With Russia to the south, a lagoon towards the mainland and the Baltic out to sea, the Coronian Spit is a unique corner of Lithuania and Northern Europe. The spit itself is not only a beautiful national park, intertwined with cycle and walking paths, but also a UNESCO world heritage site due to the ever shifting sand-dunes which make it. The area is also a draw for german tourists (let’s be honest where isn’t), who come in search of the summer-house of Thomas Mann, a famous german writer, situated in the small town of Nida. This town is also where we stayed for our trip to the spit, in one of the most difficult to find guesthouses this journey had yet thrown us…don’t worry we eventually did.
The best way to see the spit was no doubt by bike, so we hired a few and optimistically attempted a 60km round trip up the spit, along amazingly maintained and picturesque cycle paths. We peddled along the calm lagoon shores and through the quiet forest, hoping for a sight of an Elk or even wild boar… It was all going amazingly well when Ryan “the puncture” Lindsay managed to get another one a few km from our nearest village. After unsuccessfully trying to find a repair shop, we had to give up and take the bus home. So of course we would have completed the entire 60kms, probably in some kind of record time, but unfortunately the bikes gave up before we did…we weren’t relieved at all!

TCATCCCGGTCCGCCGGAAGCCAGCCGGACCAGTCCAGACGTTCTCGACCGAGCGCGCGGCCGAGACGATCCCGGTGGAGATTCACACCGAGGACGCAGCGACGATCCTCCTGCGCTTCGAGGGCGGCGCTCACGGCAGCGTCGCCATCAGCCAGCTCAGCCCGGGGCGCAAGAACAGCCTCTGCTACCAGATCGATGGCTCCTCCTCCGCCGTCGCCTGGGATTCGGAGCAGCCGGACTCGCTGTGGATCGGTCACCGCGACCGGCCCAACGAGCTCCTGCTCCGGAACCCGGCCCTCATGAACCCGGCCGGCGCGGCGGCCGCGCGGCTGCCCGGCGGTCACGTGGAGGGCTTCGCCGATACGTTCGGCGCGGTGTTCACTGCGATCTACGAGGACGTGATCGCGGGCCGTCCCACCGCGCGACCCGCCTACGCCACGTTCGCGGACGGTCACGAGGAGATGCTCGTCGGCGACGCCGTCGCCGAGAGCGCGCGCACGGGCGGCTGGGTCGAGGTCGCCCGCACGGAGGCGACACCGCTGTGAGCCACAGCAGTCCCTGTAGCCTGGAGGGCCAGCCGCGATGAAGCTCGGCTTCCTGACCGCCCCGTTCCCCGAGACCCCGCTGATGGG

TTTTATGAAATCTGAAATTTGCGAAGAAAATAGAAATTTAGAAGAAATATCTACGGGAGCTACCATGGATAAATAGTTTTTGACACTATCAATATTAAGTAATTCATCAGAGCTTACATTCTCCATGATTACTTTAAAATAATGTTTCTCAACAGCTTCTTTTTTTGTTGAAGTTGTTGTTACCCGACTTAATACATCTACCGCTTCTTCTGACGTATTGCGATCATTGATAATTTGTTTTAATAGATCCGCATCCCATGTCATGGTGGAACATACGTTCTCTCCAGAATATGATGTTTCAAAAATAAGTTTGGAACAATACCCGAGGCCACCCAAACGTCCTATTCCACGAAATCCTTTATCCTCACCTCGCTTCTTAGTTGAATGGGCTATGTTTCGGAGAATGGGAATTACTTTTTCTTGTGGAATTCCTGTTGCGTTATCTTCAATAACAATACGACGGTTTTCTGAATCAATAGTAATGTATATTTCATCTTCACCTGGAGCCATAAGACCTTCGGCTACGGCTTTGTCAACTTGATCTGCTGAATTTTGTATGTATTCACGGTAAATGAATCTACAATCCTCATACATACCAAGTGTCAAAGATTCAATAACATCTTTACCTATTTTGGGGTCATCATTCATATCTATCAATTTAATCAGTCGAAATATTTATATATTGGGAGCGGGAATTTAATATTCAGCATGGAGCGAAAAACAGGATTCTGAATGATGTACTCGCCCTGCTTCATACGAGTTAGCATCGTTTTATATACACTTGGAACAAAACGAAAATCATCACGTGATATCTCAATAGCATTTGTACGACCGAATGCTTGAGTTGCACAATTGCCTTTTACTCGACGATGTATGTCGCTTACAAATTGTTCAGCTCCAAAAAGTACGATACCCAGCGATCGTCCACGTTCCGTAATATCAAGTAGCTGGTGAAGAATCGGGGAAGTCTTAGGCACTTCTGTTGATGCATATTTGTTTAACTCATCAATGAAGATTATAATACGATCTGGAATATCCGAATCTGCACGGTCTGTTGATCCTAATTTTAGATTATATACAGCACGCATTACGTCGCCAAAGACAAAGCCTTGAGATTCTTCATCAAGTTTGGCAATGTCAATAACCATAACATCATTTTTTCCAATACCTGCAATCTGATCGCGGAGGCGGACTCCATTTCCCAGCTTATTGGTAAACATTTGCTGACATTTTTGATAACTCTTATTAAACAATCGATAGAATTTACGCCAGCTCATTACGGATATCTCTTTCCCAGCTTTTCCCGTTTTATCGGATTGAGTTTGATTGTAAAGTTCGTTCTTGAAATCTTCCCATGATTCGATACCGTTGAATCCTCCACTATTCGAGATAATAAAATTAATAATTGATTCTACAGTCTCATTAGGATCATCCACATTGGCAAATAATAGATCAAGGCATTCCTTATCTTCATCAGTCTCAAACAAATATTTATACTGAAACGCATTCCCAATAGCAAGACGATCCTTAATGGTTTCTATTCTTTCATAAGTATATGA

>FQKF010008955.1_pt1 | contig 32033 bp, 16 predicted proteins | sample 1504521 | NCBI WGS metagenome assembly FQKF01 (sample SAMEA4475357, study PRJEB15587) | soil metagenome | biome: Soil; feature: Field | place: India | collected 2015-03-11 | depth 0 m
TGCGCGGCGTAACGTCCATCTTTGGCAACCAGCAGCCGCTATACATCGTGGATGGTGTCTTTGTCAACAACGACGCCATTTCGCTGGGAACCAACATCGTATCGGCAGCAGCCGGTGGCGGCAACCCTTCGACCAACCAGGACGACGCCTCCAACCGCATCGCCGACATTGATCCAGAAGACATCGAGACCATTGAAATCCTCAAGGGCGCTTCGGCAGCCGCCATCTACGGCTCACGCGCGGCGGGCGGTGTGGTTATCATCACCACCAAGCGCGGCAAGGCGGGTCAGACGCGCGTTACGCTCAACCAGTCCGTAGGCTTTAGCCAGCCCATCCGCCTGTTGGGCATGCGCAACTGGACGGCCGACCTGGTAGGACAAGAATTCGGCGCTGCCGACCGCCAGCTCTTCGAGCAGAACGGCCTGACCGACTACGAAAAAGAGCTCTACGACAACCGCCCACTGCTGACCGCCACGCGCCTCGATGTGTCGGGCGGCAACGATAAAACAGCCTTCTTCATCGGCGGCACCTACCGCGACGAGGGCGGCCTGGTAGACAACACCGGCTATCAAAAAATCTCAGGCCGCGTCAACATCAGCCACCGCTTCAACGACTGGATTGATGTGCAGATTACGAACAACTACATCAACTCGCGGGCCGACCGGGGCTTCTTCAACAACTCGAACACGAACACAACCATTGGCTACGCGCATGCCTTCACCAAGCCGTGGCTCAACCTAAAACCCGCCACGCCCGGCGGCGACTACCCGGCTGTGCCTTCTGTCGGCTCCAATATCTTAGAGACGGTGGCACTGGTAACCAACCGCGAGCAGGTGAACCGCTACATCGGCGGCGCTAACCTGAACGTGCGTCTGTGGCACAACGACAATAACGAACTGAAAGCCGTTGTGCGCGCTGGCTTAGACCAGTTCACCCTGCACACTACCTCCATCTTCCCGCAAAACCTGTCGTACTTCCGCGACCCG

Climbing up the golden, UNESCO protected sand dunes, you can get one of the best views from the spit. On one side you can see the lagoon and Lithuania in the distance, on the other you have the Baltic sea, and across the dunes, if you look hard enough you can see Russia. You can even go for a walk along the dunes right up to the border, but there are marked paths to make sure you don’t accidentally cross over. One thing we learnt in Russia… it’s not the kind of place you would want to mess with border guards! On top of the dunes there is also a huge sun-dial, which unfortunately wasn’t showing the right time when we were there, the sun obviously wasn’t on board. After climbing down and dipping our toes into the Baltic sea on a stunning golden beach, we tried the local fish that was of course complete with potatoes and beetroot…we were still in Eastern Europe after all.
Staring out across the water, watching herons fishing in the shallows, with the sun falling through the leaves of the trees, I could see why the tourists come to this part of Lithuania.
But the capital beckoned. It was time to head to Vilnius…